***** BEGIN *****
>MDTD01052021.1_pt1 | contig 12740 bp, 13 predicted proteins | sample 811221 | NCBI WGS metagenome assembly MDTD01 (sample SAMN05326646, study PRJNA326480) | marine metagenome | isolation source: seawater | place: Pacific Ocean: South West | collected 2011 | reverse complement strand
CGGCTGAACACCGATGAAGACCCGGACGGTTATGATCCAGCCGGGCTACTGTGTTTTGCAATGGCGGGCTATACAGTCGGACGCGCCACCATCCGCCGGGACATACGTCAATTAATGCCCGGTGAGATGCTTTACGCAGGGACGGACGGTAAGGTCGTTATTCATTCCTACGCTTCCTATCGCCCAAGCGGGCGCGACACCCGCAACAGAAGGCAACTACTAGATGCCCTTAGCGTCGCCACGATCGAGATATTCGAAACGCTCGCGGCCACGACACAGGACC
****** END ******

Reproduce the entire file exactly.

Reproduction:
>MDTD01052021.1_pt1 | contig 12740 bp, 13 predicted proteins | sample 811221 | NCBI WGS metagenome assembly MDTD01 (sample SAMN05326646, study PRJNA326480) | marine metagenome | isolation source: seawater | place: Pacific Ocean: South West | collected 2011 | reverse complement strand
CGGCTGAACACCGATGAAGACCCGGACGGTTATGATCCAGCCGGGCTACTGTGTTTTGCAATGGCGGGCTATACAGTCGGACGCGCCACCATCCGCCGGGACATACGTCAATTAATGCCCGGTGAGATGCTTTACGCAGGGACGGACGGTAAGGTCGTTATTCATTCCTACGCTTCCTATCGCCCAAGCGGGCGCGACACCCGCAACAGAAGGCAACTACTAGATGCCCTTAGCGTCGCCACGATCGAGATATTCGAAACGCTCGCGGCCACGACACAGGACC